Collaborative Pre-Reading: Collab Pre-Reading Graphic Organizer.docx

 
 
 
Wh- Questioning Strategy Graphic Organizer.docx
Graphic Organizer
 
 
The "Asking WH- Questions" graphic organizer is a place for students to record their who, what, where, when, why, and how questions. These questions can be asked before, during, and after reading. I teach students that the answers to many "WH-" questions can be found in the text.
  • Collab Pre-Reading Graphic Organizer.docx
Graphic Organizer
 
 
The "Asking WH- Questions" graphic organizer is a place for students to record their who, what, where, when, why, and how questions. These questions can be asked before, during, and after reading. I teach students that the answers to many "WH-" questions can be found in the text.
 
Instructional Openings

Collaborative Pre-Reading

My students generate questions before their computer-based blended learning sessions in order to guide their reading of a text through the virtual library, MyOn. They will use these class-generated questions as a reading strategy ("asking questions") in order to increase their comprehension and will give more explicit purpose to their reading. This simple strategy has helped my students be more focused and successful when they're reading independently on My On.

Strategy Resources (2)
Graphic Organizer
 
 
The "Asking WH- Questions" graphic organizer is a place for students to record their who, what, where, when, why, and how questions. These questions can be asked before, during, and after reading. I teach students that the answers to many "WH-" questions can be found in the text.
 
Graphic Organizer
 
 
The "Asking WH- Questions" graphic organizer is a place for students to record their who, what, where, when, why, and how questions. These questions can be asked before, during, and after reading. I teach students that the answers to many "WH-" questions can be found in the text.
Mark Montero
Aspire Titan Academy
Los Angeles, CA


 

About this strategy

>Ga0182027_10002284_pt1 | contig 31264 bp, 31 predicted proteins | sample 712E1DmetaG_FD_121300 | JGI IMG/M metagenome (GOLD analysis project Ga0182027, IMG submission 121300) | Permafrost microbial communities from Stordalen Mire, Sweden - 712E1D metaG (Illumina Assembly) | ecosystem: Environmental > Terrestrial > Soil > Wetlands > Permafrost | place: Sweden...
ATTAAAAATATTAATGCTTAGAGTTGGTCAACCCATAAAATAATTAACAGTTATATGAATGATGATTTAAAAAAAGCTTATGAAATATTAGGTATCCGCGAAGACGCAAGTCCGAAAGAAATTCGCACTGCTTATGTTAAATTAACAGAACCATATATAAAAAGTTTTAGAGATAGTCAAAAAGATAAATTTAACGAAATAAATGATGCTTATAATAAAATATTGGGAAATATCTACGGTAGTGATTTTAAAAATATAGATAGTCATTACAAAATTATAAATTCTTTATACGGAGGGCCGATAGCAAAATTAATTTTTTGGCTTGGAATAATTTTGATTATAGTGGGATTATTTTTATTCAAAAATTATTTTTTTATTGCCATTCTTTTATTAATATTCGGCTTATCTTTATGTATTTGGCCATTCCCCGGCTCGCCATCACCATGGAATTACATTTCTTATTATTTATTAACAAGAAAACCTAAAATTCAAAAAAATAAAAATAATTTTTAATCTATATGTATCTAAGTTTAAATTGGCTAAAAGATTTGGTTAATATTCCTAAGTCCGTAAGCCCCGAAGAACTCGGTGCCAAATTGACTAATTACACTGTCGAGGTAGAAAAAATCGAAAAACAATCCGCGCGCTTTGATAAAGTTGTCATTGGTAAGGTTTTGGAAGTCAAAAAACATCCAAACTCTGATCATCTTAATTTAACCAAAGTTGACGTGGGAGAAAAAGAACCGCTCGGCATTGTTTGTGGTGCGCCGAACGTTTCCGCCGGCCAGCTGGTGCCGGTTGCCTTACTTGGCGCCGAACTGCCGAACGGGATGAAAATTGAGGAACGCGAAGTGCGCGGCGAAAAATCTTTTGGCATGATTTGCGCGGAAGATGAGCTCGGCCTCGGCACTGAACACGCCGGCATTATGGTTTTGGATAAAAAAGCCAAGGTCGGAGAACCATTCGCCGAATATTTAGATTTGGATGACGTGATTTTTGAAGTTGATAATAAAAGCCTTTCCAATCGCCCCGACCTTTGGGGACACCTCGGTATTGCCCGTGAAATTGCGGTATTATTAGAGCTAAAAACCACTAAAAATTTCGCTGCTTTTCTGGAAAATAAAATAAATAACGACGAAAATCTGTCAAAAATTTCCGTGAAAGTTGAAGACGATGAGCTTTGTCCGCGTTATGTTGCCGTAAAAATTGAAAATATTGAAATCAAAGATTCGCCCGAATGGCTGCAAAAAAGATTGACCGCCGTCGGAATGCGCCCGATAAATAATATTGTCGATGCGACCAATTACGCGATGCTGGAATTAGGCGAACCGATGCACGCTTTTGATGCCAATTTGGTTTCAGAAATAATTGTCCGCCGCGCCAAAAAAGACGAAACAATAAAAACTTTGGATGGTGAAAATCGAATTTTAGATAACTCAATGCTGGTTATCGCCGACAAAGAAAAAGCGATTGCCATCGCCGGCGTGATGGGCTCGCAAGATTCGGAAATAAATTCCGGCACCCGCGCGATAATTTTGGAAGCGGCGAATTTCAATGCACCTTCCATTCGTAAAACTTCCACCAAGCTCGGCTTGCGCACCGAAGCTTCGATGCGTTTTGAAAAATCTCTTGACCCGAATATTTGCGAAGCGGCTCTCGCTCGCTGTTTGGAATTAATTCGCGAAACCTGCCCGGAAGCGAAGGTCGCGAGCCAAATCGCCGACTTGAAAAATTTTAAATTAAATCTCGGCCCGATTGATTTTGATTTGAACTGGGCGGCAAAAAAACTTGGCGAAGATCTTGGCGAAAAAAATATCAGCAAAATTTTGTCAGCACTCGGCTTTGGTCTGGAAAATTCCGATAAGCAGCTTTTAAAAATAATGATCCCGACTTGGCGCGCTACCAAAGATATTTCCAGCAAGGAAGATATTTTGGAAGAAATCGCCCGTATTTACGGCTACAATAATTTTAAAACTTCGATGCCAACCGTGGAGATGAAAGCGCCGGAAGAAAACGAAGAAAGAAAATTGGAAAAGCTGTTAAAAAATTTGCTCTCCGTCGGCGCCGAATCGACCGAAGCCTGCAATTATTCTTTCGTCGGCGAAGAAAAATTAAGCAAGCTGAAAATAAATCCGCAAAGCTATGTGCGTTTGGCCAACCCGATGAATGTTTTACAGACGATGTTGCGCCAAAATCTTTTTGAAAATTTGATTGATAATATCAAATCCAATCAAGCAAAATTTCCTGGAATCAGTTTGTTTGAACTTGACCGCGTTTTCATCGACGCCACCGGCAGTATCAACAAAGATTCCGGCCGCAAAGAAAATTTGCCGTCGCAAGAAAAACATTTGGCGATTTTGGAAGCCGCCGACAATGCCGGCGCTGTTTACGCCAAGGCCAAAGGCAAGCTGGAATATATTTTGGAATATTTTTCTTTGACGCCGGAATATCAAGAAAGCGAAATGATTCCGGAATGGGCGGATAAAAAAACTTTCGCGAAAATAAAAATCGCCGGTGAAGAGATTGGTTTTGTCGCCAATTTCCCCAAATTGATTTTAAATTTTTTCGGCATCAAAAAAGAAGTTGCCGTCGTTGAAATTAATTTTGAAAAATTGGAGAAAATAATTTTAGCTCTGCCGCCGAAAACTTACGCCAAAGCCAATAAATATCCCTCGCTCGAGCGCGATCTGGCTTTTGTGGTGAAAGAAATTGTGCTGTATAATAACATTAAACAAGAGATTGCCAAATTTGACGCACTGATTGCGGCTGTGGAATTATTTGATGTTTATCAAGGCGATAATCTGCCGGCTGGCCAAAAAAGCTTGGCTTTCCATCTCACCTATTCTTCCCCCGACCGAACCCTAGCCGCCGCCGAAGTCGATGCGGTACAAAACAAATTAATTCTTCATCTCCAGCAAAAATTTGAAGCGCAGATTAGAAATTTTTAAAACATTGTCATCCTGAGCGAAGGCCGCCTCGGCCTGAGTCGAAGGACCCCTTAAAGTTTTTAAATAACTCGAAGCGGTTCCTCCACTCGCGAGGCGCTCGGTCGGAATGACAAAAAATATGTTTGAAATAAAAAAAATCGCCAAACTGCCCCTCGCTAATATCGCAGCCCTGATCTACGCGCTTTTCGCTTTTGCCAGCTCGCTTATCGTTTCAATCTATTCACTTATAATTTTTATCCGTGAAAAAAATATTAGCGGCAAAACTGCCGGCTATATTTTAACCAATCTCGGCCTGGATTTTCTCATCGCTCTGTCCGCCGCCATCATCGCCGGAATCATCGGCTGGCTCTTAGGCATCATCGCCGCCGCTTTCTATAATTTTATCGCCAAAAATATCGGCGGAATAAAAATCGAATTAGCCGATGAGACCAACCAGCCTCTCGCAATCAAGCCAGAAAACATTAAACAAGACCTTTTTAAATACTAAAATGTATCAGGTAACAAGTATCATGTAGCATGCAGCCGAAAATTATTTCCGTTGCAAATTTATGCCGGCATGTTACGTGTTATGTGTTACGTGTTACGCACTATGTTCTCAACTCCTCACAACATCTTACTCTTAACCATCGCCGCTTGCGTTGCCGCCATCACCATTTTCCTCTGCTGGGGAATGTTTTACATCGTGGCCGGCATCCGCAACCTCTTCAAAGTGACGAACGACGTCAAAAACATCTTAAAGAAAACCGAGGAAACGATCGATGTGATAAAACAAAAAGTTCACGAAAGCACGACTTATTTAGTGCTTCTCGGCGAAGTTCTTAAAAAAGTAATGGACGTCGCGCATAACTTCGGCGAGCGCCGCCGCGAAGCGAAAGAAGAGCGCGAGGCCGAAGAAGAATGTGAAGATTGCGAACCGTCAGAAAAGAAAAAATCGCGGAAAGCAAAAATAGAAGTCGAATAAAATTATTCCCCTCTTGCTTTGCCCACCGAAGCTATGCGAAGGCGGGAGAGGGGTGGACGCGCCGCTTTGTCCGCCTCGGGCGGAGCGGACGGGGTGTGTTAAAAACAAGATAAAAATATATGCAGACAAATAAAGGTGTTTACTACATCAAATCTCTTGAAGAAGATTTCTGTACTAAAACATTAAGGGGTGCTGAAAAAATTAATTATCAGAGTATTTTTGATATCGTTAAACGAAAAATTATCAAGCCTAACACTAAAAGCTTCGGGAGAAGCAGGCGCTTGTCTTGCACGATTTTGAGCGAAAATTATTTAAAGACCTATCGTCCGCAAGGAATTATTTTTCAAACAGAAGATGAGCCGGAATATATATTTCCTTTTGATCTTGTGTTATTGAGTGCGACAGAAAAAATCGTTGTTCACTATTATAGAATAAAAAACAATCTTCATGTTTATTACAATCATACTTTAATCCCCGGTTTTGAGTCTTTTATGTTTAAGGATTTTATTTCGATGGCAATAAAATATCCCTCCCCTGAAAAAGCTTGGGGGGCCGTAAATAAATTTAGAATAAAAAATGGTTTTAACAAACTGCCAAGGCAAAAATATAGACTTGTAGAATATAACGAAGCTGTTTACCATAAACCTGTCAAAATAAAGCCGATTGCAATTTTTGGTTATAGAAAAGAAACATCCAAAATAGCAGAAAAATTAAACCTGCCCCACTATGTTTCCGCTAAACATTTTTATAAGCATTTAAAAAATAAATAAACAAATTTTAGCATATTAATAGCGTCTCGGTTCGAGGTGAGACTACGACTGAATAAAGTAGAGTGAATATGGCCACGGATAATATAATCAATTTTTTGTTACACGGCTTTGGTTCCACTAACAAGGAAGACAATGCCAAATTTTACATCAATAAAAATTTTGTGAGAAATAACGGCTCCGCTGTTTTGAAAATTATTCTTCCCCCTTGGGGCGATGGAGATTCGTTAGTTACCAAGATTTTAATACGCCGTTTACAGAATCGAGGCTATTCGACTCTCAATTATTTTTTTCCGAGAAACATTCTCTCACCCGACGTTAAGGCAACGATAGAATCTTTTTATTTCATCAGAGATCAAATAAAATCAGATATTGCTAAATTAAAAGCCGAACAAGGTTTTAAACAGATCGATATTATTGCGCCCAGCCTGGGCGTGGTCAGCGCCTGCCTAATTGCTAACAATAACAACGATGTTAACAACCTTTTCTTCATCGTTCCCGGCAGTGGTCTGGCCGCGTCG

Prep Time:
Moderate
Subject:
English / Language Arts
Grade:
Third grade
Similar Strategies
Feedback Systems
Blended Learning Treasure Wall Map

Each week the boat on our ‘Treasure BL Wall’ is moved across three islands until the boat reaches the final island where a treasure awaits the class with a hidden treasure. Once we have reached the treasure the hidden prize usually is something like a popcorn party, movie. pizza party, game time party, or class-selected incentive. This is the last part of the reflection. This part involves students deciding if we should or should not move our blended learning tracking tool towards our end goal. Our tracking tool in my class is the treasure blended learning wall, where students can see their progress and can view blended learning in a game-like way. The game involves students versus fictional characters on our map who are trying to get to the goal before we can. 

 
Instructional Openings
Vocabulary Prediction Chart

In my class, we go over one word a day from the unit we’re learning. The first step is to ask the class how many have heard of the word before. After I tally the number, those students predict its meaning (without giving any contexts). I ask them to justify why they make that prediction (e..g, where have they heard that word before? What clues are they drawing their information from?). After they share their predictions, I then share with them the signal or physical movement attached to word. It then becomes the signal word of the day.

 
Individual Instruction
Writer's Workshop Conference

One of the most powerful benefits of my school's blended learning model is the amount of time it creates for me to work individually with my students on their literacy development. One strategy I use often is a Writer's Workshop Conference, which consists of my having a targeted conversation with each student during which I am able to give feedback about his or her writing. I work hard at the beginning of the year to establish a classroom culture in which all students, regardless of the activity they are involved with at any given moment, understand how important it is that I be able to provide focused, uninterrupted support to each of them. This makes it possible for me to focus on one student's writing for three to five minutes every day while other students are working individually or in small groups. 

 
 
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